1 Corinthians Jewish New Testament and comments of David H. Stern

chapter 13
1. I may speak in the tongues of men, even angels;
but if I lack love, I have become merely
blaring brass or a cymbal clanging.
v. 13:1-14: la This hymn, which can stand alone yet fits its context perfectly, is the great "love chapter," just as Messianic Jews 11 is the great "faith chapter" and Chapter 15 below the great "resurrection chapter." Love is "the best way of all" (12:31) because it "fulfills the entire Torah" (Ro 13:8-10, Ga 5:14; see also Mt 22:34-40, Ya 2:8). The word in Greek for "love" is "agape." defined in the New Testament (by passages such as this chapter, Yo 3:16, 17:23-26 and 1 Yn 2:5-4:21) as giving of and from oneself: love expresses itself in acts of benevolence, kindness and mercy in which heart, mind and will are united because they are motivated and empowered by God. Such love goes beyond what one can generate of oneself, because it has its origin in God. When such love is experienced by one person from another, the experience is of God's love channeled through that other.

Some Christian commentators stress the supposed uniqueness and superiority of agape over the akavah ("love") and chesed ("loving-kindness") of the Tanakh. But this is surely a false distinction, for the love of God is not different now from what it was then; nor is it more available now than before. This false differentiation has opened the way for Jewish critics such as Leo Baeck (in The Essence of Judaism) to present New Testament religion as romantic, based on mere feelings. Rather, the New Testament expositions of agape clarify the nature of the very ahavah and chesed spoken of in the Tanakh. 

2. I may have the gift of prophecy,
I may fathom all mysteries, know all things,
have all faith — enough to move mountains; but if I lack love, I am nothing.
3. I may give away everything that I own,
I may even hand over my body to be burned;
but if I lack love, I gain nothing.
Manifestations of the gifts of the Spirit may have value for others yet be without value for the person manifesting them unless accompanied by love. There is no ground for pride in possessing a gift from the Spirit. I may give away everything I own, and others may gain thereby, but if I lack love, 1 gain nothing. Since such love, as defined above, puts aside all concern with gain, we are faced with the paradox of love: to gain its benefits one must lose all concern for gaining them. Compare Lk 9:24, Yn 12:24-26. My body to be burned {'ma kauthesomai), as found in most modern English translations, or: "my body so that I can glory" (ina kauchesod), as in the UBS Greek New Testament. Both readings have strong and early manuscript evidence. 

4. Love is patient and kind, not jealous, not boastful,
5. not proud, rude or selfish, not easily angered,
and it keeps no record of wrongs.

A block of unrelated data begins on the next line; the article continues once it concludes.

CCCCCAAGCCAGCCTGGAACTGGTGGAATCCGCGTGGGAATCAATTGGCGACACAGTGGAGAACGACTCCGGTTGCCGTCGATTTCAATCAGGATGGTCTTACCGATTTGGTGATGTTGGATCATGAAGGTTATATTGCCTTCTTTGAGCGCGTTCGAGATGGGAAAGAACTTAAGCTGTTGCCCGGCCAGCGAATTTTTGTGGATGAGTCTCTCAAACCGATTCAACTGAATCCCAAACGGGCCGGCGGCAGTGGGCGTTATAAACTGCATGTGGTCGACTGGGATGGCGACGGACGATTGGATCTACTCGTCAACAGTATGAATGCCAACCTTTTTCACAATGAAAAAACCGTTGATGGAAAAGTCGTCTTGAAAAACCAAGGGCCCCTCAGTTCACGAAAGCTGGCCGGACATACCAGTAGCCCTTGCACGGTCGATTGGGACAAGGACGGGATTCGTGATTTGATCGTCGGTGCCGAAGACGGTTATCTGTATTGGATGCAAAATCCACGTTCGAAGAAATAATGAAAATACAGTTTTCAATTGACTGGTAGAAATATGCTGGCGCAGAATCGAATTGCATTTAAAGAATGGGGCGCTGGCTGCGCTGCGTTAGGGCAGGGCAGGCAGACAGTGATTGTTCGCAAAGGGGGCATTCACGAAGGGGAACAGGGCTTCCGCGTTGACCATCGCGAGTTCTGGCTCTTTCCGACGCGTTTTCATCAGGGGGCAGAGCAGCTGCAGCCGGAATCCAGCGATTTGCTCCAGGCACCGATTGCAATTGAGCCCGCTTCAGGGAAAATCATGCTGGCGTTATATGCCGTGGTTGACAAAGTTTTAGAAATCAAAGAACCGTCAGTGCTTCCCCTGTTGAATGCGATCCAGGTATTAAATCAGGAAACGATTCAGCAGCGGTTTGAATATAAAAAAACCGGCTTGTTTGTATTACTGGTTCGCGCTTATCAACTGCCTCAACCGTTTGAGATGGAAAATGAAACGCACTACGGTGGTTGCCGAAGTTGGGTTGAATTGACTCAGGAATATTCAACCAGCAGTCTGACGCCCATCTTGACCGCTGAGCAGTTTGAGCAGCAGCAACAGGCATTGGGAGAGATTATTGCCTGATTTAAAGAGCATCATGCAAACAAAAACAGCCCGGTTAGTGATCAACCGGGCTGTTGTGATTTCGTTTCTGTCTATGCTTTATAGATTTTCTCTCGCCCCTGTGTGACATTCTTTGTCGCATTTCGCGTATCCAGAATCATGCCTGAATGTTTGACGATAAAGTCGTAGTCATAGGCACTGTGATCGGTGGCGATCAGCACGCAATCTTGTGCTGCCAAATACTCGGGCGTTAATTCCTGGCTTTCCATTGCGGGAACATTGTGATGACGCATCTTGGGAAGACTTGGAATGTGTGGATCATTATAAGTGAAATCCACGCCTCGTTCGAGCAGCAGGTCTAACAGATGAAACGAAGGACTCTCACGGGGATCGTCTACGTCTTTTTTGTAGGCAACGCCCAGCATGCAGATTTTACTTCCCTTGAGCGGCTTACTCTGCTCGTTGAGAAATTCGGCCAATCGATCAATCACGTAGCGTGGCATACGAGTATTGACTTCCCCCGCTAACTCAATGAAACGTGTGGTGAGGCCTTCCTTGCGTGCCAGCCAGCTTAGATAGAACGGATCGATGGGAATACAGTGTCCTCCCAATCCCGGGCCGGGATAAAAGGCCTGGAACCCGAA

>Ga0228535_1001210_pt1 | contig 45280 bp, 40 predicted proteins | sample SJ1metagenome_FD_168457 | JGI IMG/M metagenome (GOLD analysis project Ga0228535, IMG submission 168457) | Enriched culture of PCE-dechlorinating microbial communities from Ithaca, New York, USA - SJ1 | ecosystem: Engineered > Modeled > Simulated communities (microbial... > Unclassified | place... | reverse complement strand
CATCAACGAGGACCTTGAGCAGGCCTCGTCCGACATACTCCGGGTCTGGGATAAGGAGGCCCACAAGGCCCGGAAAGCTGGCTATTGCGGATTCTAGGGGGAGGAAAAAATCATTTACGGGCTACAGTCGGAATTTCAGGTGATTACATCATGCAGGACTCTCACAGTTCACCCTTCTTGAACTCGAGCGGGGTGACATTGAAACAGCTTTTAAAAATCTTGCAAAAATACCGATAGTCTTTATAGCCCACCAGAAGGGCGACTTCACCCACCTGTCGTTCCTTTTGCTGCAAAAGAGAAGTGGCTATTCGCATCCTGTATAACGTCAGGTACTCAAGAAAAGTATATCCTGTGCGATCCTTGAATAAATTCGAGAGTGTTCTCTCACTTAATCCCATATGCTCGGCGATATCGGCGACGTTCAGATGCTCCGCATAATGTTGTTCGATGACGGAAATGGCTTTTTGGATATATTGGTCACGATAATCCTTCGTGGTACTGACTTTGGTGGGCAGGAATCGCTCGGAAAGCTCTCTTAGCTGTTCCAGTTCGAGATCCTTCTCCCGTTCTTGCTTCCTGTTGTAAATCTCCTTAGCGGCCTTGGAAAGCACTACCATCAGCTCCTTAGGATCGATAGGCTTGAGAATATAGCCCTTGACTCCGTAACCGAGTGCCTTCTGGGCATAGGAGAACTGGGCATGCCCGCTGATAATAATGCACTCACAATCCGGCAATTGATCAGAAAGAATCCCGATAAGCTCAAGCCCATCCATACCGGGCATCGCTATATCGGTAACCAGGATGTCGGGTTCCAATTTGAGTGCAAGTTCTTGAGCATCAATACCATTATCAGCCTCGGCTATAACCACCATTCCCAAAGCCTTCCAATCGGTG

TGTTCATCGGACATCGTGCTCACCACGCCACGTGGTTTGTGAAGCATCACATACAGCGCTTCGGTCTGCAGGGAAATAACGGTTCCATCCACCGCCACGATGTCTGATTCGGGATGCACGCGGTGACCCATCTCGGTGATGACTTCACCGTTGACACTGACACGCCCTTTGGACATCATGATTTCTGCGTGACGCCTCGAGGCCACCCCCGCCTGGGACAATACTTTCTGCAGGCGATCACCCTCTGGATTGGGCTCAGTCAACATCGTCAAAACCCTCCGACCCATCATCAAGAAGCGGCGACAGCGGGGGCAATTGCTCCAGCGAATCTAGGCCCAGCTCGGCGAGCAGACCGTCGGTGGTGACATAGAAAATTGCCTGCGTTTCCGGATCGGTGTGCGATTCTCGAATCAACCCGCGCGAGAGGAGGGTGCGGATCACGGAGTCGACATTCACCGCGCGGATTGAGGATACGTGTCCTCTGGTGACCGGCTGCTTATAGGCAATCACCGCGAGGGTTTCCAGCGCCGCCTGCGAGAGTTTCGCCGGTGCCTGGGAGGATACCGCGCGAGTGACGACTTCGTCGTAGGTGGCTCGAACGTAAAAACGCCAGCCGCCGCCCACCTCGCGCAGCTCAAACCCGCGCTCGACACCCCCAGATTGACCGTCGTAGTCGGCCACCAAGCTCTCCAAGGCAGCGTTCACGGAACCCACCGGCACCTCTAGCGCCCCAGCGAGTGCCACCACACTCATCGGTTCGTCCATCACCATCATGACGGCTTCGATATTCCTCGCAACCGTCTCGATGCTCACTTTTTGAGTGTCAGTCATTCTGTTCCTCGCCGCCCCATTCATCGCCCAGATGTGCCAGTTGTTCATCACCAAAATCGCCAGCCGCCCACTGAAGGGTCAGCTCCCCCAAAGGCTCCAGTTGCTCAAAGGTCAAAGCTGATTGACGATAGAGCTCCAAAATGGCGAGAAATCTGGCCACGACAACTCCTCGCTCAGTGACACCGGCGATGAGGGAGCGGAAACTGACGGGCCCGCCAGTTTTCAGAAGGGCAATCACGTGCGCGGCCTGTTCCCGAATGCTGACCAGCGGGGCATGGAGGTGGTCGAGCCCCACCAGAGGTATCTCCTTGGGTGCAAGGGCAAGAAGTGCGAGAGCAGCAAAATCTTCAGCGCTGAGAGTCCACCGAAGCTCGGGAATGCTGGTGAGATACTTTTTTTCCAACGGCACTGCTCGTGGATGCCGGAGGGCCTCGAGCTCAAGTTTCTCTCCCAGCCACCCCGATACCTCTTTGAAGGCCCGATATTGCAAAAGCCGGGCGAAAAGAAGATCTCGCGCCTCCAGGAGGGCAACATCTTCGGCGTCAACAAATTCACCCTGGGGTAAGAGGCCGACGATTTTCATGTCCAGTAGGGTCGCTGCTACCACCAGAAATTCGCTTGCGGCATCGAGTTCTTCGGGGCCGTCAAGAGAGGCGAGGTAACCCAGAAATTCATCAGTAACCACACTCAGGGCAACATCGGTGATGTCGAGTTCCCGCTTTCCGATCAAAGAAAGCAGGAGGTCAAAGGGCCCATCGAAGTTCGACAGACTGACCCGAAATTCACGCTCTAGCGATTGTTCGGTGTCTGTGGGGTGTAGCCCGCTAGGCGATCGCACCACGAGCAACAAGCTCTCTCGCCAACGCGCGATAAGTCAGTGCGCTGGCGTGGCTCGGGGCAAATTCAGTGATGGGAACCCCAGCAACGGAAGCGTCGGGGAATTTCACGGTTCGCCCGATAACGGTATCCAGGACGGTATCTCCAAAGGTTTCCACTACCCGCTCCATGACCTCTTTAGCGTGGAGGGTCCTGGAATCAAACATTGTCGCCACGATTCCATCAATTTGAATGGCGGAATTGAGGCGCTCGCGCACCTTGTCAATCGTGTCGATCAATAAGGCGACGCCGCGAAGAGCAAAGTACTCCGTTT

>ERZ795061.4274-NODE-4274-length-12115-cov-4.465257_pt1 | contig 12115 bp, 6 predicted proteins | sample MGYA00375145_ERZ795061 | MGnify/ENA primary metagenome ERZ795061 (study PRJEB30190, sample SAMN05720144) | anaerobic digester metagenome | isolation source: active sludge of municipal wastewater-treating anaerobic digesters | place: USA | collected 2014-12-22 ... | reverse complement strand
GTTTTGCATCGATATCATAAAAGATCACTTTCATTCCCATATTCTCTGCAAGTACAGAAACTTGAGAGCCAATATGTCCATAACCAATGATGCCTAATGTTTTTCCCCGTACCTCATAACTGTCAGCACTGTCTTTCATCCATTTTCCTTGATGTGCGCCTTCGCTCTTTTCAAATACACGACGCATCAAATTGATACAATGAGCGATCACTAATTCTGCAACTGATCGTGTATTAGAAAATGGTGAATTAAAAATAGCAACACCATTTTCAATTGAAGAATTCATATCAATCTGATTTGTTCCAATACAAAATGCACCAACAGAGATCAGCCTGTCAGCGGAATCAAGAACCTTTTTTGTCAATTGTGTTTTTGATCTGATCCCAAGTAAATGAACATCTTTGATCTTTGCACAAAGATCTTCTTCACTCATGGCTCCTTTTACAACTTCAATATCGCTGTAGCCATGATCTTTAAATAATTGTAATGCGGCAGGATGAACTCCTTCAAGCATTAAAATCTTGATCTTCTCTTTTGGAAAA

6. Love does not gloat over other people’s sins
but takes its delight in the truth.
7. Love always bears up, always trusts,
always hopes, always endures.
This description of love is not of its outward manifestations but of its inward properties. Sha'ul does not, however, define love as inward feelings, because love must act (1 Yn 2:5-4:21) — faith works itself out in love (Ga 5:6). It is precisely because love produces deeds that it fulfills the Torah (Ro 13:8-10&N). 

8. Love never ends; but prophecies will pass,
tongues will cease, knowledge will pass.
v. 13:8-14: la Prophecies, tongues, knowledge and the other gifts will pass away when the perfect comes (that is, when Yeshua returns; but see last part of 12:8-10N). There will be no need then for such gifts; they are for this world only, but what lasts on into the next, says Sha'ul, following a common rabbinic pattern of comparing the two worlds, is trust (faith), hope and love. These are all inner spiritual qualities, but because love is an inner state that results in outward action, the greatest of them is love. For this reason, his final advice on the matter is, "Pursue love." 

9. For our knowledge is partial, and our prophecy partial;
10. but when the perfect comes, the partial will pass.
11. When I was a child, I spoke like a child,
thought like a child, argued like a child;
now that I have become a man,
I have finished with childish ways.
12. For now we see obscurely in a mirror,
but then it will be face to face.
Now I know partly; then I will know fully,
just as God has fully known me.
Now we see obscurely in a mirror. Compare the cave allegory in Plato's Republic. In the Talmud appears the following aggadic passage: "Abaye said the world contains 36 righteous men, but Raba said 18,000. No contradiction — the 36 see the Holy One, blessed be he, in a bright mirror, while the 18,000 contemplate him in a dim one." (Sanhedrin 97b, condensed) 

13. But for now, three things last —
trust, hope, love;
and the greatest of these is love.
Three things last: trust, hope, love. The formula of "three great things" is common in Jewish literature. The same three appear in Colossians 1:4-5. Compare Micah 6:8, and this example from the Mishna:

"Rabban Shim'on ben-Gamli'el said, "The world is sustained by three things: judgment, truth and peace, as it is said, "Execute the judgment of truth and peace in your gates" (Zechariah 8:l6).""(Avot 1:18)

See also Pirkey-Avot 1:2, quoted in Ro 12:8-21N 

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